B&W to EPA: Limit Landfill Methane Emissions
Calling for more stringent limits on methane emissions, Babcock & Wilcox Enterprises has provided formal comments to the EPA’s proposed emissions rules for municipal solid waste landfills.
Methane, generated in landfills by the decomposition of organic waste, is 85 times more potent than carbon dioxide. Landfills are responsible for 18 percent of manmade methane emissions in the US, according to the EPA.
Reducing these methane emissions is a key piece of the Obama administration’s Climate Action Plan announced in 2013.
B&W’s management is concerned that the proposed rule doesn’t secure the level of methane reduction that could be achieved through encouraging recycling, the diversion of organic waste from landfills and the deployment of waste-to-energy power generation technology for the production of renewable energy, suitable to support sustainable base-loaded power.
B&W has installed more than 500 waste-to-energy and biomass units worldwide since the 1970s.
“B&W also recommends that the EPA use the 20-year global warming potential of methane as established by the Intergovernmental Panel on Climate Change in its Fifth Assessment Report in the final rule,” said E. James Ferland, chairman and CEO of B&W.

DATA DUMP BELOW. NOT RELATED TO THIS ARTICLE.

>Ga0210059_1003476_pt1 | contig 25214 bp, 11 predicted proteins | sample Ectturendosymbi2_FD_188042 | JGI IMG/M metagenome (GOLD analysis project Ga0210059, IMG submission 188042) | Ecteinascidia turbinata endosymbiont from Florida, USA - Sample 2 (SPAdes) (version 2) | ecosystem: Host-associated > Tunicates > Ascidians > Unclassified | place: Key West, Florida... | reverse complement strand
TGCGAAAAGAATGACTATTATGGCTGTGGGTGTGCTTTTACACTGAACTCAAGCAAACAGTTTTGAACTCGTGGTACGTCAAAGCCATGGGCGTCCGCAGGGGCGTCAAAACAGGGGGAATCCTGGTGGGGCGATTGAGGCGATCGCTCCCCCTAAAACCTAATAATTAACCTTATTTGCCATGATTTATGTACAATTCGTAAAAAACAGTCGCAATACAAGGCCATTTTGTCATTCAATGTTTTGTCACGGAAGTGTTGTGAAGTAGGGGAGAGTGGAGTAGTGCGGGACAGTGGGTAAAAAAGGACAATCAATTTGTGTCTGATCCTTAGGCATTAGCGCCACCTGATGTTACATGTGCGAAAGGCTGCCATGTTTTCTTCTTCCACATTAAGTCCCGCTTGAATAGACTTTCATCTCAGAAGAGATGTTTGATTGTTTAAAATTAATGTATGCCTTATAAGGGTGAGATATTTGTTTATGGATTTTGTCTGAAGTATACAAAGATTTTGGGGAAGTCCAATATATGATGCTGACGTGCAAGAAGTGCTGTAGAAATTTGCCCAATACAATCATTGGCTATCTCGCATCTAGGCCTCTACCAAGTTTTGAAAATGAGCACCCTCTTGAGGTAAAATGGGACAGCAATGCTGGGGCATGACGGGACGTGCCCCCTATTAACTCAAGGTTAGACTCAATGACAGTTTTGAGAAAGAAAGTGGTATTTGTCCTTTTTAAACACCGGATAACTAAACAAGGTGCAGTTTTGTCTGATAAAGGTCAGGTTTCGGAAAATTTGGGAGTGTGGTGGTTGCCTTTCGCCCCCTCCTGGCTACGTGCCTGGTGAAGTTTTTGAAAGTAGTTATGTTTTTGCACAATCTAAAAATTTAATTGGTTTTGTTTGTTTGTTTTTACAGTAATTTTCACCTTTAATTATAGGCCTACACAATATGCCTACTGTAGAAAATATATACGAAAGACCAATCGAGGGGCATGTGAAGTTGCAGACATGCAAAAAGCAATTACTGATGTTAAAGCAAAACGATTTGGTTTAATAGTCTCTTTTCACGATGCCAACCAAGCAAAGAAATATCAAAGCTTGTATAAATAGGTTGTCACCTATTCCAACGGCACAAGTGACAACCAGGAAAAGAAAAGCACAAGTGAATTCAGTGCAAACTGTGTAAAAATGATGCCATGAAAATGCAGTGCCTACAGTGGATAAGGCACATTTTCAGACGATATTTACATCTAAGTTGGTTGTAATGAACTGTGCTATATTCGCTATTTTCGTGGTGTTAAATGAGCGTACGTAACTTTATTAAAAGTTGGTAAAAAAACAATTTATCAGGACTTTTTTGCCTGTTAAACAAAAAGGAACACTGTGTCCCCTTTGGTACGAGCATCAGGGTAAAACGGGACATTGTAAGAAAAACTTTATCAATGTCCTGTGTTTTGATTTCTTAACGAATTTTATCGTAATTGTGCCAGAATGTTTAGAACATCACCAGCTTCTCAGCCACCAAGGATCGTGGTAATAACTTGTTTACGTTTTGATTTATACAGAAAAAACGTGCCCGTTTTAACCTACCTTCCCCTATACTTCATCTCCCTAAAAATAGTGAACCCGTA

B&W designed and manufactured the steam generation system and environmental control equipment for the newest waste-to-energy plant in the US, the Palm Beach Renewable Energy Facility No. 2 in West Palm Beach, Florida.
Energy Manager News
- Driving Energy Efficiency by Improving the Owner/Tenant Relationship
- Case Study: Fast Payback in New York City
- $8M Project to Upgrade Chillicothe (OH) Correctional Institute
- Three Trends Align to Save Buildings Millions in Energy Costs
- Law Bars Energy Providers from Charging Early Termination Fees in the Event of Death
- Corporations Spend Big on Ballot Initiatives, Crushing Ratepayer Opposition
- Texas Retailer Offers Instant Rebate for Rooftop Solar, Offers High Credits for Excess Solar
- Local, State and the Federal Government Excel at Energy Efficiency